By K C Pawling, Road Safety and Loss Prevention Specialist
County road departments must install and maintain signs according to the latest edition of the Manual on Uniform Traffic Control Devices (MUTCD). I understand with the 864 pages in the MUTCD someone could get lost in all the guidance that the manual provides. As I travel the state, I’ve noticed some, to put it nicely—creative—sign mountings used by both state and county governments here in Nebraska.
One of the practices I commonly see on the county road system is the mounting of two signs on one signpost. Typically, traffic signs should be installed on separate posts, but it is allowed to post more than one sign on a single post in some instances. One of those instances is when the signs supplement each other. For example, an advisory speed plaque on a horizontal alignment sign. Typical horizontal alignment signs are turn and curve signs.
I’m encouraged to see that most seem to understand which advisory speed plaque should be used with a curve or turn sign. This is great news, as generally it has little to do with the geometric shape of the road, and everything to do with the safe speed at which we can navigate the road. This safe speed is found by completing a curve speed study.
Now when it comes to the installation of the necessary warning signs, either curve or turn with an advisory speed plaque, that’s where I am seeing problems. The typical size of a county road sign is 30”x30” and advisory speed plaques are 18”x18.” The minimum height of the warning sign is 5 feet from the edge of the traveled way according to the MUTCD. NIRMA recommends taking this measurement from the crown of the road. When an advisory speed plaque is added, it needs to be installed at the height of 4 feet from the crown of the road. The reason for this recommendation is to allow for potential shifting of the road edge through routine maintenance and natural conditions.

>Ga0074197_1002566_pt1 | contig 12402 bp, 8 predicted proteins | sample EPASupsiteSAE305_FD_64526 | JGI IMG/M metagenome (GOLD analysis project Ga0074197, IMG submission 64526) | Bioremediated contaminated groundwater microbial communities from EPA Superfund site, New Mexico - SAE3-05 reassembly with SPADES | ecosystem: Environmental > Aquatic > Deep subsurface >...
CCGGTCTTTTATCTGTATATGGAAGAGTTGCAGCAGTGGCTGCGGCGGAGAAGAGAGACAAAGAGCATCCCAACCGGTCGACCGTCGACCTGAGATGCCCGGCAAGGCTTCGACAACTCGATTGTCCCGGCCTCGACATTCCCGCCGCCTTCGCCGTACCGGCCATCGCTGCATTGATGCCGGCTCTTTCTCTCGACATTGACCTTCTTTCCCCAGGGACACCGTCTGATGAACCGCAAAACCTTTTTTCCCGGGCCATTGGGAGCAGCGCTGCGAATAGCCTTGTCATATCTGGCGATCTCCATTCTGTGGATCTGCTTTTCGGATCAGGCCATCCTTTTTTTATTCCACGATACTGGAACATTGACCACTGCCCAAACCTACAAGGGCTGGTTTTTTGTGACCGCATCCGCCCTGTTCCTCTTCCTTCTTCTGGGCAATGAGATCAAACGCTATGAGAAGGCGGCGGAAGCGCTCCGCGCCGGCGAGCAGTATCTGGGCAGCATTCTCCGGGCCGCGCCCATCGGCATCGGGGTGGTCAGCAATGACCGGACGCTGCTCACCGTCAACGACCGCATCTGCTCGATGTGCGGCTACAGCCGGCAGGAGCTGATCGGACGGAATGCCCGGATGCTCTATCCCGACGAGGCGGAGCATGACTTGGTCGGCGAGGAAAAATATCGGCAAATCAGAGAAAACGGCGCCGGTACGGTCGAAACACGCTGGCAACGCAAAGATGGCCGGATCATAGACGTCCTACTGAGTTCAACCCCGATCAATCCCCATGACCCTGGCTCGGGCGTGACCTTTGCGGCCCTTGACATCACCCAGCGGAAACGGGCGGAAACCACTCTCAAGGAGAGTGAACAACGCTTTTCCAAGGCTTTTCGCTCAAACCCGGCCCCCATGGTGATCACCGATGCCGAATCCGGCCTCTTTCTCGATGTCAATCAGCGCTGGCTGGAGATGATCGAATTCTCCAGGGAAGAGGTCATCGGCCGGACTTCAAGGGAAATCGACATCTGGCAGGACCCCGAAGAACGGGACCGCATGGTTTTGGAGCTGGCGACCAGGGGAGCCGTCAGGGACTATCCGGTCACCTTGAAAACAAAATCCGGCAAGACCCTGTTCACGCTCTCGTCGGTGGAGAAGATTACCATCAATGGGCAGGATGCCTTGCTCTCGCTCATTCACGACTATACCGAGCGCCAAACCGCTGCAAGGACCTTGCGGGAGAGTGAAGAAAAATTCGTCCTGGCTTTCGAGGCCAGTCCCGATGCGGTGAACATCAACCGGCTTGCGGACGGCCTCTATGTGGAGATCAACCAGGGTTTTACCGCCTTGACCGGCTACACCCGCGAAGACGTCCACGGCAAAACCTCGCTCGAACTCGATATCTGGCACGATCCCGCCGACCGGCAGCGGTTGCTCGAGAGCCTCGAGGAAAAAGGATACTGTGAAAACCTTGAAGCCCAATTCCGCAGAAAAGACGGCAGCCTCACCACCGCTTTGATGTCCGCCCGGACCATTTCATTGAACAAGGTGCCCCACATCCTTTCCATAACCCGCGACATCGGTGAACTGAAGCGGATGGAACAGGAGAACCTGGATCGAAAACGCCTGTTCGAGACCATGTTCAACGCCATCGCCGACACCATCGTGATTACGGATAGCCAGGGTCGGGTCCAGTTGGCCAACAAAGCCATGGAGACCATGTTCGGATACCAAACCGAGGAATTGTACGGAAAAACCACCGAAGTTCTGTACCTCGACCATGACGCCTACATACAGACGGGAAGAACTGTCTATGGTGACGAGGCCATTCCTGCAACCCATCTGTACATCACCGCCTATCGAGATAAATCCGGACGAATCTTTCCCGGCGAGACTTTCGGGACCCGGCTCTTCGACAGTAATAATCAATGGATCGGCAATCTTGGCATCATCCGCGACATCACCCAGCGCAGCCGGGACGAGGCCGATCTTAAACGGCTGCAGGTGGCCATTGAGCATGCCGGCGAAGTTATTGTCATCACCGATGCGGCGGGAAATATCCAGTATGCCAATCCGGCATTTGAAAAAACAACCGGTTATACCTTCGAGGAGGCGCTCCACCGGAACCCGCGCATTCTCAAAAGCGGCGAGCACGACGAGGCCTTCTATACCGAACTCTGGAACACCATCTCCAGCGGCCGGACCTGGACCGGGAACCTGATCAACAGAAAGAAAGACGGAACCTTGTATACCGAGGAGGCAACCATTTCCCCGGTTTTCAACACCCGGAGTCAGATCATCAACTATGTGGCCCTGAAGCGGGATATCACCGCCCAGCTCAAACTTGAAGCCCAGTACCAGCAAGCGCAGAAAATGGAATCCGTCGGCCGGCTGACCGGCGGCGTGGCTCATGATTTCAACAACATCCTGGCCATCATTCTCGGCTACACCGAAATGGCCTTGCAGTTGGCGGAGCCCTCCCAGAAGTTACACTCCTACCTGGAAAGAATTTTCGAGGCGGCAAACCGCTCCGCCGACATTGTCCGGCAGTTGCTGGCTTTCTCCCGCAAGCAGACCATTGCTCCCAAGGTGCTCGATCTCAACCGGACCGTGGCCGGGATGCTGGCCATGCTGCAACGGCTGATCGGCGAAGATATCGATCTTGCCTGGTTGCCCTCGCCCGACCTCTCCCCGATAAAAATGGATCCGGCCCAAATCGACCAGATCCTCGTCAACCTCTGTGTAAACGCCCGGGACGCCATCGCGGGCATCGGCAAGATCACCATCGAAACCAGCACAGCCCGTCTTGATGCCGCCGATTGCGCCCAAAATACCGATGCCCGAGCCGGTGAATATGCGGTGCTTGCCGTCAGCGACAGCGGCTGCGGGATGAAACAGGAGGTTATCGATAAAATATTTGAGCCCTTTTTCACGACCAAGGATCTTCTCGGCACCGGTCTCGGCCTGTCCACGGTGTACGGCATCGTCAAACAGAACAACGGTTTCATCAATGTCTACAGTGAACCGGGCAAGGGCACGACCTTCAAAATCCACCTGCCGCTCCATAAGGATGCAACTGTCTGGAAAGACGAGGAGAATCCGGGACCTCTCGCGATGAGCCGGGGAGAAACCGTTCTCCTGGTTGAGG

When the advisory speed plaque is added, it is important to note that the signs should NOT be overlapping over one other. When the advisory speed plaque is mounted to the signpost at the correct height, 4 feet, that is going to move the bottom of the curve or turn sign up to 5 ½ feet to accommodate the 18” sign below it. Keep in mind, these are MINIMUM heights. We can move the signs up, but not down below the minimum.
The MUTCD speaks directly to sign shape and specific height installations for each sign. It also has very detailed specifications for the size of signs and applications related to speed and traffic volume of roads. These are all mandatory legal requirements for sign installations. When a warning sign and advisory speed plaque overlap, it arguably alters the size and shape of the signs. This might give a Plaintiff’s attorney a chance to assert that the signs no longer comply with the size and shape requirements in the MUTCD. When the advisory speed plaque overlaps the warning sign, it also reduces the exposed surface area of the warning sign and may make one or the other less likely to be noticed or heeded by drivers. Please refer to the picture below for a visual example of one such overlap:
If you find that your county has signs mounted in an overlapping manner, or that any of your signs do not meet the minimum heights, please get them corrected as soon as possible. The intention of the sign auditing process is to limit your exposure to any claims that might arise out of incorrect or inadequate signing. As always, if you have any questions regarding road signing practices, I can be reached at email@example.com or 402-310-4417.